OURWALLS ARE ALIVE; THISweek Education Reporter Ben Turner Cash Visited Bootle's St Robert Bellarmine Catholic Primary School Which Has Consigned Dingy Corridors to the History Books
Byline: Ben Turner
AT most schools the Big Friendly Giant is confined to the bookcase.
But StRobert Bellarmine Catholic Primary is no ordinary school and the much loved BFG is part of the team.
A life size version of Roald Dahl's kind-hearted character dwarfs pupils in the school's strikingly decorated library.
The sculpture is just a multicoloured example of how the school's walls are alive.
That is because the school, named in the country's top 100 for its Key Stage Two results, wants to ensure its academic strengths are matched by he environment pupils are taught in.
Or as headteacher of the last four and half years, Mairead O'NeillDowell puts it: "We want to make learning as enjoyable as can be."
She said: "The school works very hard to drive up academic standards whichwe have been able to do thanks to our wonderfully well behaved children and really supportive parents.
"We want them to do well in their exams and it is essential they have basic skills such as literacy and numeracy.
"Our job in education is to give them those skills, but alsowe want to help them be good responsible citizens and make a good contribution to their community.We want to develop all sides of the pupils not just academic andmake learning as enjoyable as it can be."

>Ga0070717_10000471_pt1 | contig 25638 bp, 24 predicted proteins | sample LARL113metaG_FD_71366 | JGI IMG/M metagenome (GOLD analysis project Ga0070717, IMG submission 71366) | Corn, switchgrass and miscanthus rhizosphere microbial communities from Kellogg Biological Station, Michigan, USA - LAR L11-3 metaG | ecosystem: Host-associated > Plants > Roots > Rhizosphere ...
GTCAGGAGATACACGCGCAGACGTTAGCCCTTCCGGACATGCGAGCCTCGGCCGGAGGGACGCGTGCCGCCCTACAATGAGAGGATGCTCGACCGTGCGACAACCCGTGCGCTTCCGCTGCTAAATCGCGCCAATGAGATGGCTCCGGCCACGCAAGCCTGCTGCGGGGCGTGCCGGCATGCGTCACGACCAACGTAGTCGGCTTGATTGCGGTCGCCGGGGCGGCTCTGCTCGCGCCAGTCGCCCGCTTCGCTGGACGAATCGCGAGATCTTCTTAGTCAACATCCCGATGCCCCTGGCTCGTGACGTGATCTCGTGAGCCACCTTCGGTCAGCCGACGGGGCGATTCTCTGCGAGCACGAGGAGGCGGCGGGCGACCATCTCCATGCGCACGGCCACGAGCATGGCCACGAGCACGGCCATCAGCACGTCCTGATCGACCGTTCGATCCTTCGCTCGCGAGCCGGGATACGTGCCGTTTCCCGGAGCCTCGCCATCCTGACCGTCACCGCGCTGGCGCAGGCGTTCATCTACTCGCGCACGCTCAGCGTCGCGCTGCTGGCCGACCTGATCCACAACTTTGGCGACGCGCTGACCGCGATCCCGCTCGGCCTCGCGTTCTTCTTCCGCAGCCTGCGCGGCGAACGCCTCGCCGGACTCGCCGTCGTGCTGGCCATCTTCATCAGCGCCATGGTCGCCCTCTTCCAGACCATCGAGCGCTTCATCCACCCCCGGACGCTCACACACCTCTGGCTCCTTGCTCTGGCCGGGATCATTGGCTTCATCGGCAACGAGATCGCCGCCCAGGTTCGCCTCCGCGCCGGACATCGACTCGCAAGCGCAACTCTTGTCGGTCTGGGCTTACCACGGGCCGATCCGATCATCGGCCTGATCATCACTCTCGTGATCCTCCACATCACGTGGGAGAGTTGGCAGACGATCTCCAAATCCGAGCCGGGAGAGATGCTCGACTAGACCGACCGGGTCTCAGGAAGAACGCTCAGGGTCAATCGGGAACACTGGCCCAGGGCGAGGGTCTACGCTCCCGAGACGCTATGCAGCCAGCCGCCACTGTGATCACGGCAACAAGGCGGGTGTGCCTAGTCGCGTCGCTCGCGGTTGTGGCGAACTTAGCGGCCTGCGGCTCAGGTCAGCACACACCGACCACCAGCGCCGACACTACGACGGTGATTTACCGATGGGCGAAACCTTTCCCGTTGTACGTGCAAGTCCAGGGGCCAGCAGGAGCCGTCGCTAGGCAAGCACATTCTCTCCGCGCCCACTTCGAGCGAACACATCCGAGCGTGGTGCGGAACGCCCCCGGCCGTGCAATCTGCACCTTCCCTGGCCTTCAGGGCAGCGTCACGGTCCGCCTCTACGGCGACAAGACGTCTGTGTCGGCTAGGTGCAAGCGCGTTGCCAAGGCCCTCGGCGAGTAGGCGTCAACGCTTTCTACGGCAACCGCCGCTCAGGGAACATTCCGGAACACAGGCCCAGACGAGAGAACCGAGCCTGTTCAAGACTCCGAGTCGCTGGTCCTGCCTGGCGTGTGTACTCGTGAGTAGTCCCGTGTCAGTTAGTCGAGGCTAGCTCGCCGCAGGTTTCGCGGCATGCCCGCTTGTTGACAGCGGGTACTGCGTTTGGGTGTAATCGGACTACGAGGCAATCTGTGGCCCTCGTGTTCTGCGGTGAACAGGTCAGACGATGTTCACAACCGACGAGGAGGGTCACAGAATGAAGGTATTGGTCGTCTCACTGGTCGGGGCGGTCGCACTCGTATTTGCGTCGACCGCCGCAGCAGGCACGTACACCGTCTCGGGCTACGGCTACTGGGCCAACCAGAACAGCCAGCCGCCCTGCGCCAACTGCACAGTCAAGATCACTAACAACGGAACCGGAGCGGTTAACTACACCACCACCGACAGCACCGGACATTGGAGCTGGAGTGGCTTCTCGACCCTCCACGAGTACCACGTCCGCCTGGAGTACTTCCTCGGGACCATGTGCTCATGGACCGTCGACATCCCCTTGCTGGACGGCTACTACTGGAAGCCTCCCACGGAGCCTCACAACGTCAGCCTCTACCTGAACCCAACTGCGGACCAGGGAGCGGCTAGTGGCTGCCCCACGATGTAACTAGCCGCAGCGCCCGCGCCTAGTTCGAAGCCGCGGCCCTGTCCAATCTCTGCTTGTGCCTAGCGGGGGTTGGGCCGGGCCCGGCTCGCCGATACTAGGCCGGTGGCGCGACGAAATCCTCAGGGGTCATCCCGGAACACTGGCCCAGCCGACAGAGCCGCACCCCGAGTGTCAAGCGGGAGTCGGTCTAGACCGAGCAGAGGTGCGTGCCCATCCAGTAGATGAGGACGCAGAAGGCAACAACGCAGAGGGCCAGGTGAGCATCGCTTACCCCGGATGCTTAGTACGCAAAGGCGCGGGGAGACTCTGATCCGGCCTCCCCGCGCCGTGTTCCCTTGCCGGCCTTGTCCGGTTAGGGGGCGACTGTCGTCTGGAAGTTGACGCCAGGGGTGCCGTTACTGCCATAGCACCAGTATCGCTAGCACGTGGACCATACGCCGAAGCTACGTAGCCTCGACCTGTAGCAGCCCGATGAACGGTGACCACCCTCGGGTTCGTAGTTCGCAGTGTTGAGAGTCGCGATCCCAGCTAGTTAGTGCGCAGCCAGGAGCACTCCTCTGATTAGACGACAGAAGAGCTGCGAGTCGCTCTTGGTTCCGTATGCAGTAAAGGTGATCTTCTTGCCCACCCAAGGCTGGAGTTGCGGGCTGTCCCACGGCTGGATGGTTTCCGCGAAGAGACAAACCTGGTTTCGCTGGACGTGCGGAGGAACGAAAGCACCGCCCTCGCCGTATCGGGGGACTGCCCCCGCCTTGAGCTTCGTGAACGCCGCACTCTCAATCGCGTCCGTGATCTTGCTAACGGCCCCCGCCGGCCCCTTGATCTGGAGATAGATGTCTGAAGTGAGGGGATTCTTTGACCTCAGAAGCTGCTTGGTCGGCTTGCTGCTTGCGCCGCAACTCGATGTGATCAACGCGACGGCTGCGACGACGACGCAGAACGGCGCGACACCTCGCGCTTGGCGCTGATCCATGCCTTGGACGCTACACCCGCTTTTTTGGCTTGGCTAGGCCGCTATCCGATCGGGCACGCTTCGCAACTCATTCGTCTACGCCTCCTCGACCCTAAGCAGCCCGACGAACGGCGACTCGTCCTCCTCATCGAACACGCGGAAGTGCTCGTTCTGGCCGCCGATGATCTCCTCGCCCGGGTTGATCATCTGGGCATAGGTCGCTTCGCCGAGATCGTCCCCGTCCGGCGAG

Schools often talk of bringing lessons to life.
At St Robert Bellarmine this includes transforming the infrastructure itself.
And just one minute in the Harris Drive school explodes the myth that school's corridors have to be dark and dingy affairs.
Its 'History Corridor' is a local tourist attraction.
Every single pupil at the school worked with Billinge artist Trish Thompson on the corridor which is basically a 3D timeline of important historical developments.
Using clay or modroc the children helped design, paint and make the sculptures which range from Henry VIII and Florence Nightingale to a Second World War air raid warden.
Not only is the area a big hit with visitors - including other schools who come and seek inspiration from the landmark - the corridor is used as part of lessons.
"We wanted the children to understand parts of history without just looking at books.
"The result is spectacular and it helps the pupils fully understand whichever part of history they are learning about.
"It acts as an artefact, they have their own museum, a daily prompt," Mrs O'NeillDowell said.
The library is another striking example of how pupils create their own stunning surroundings.
The BFG and other sculptured and painted 3D characters such the Big Bad Wolf cling to the walls.
Again pupils worked with Trish Thompson and the literary characters who made the final cut made it because the pupils wanted them there. …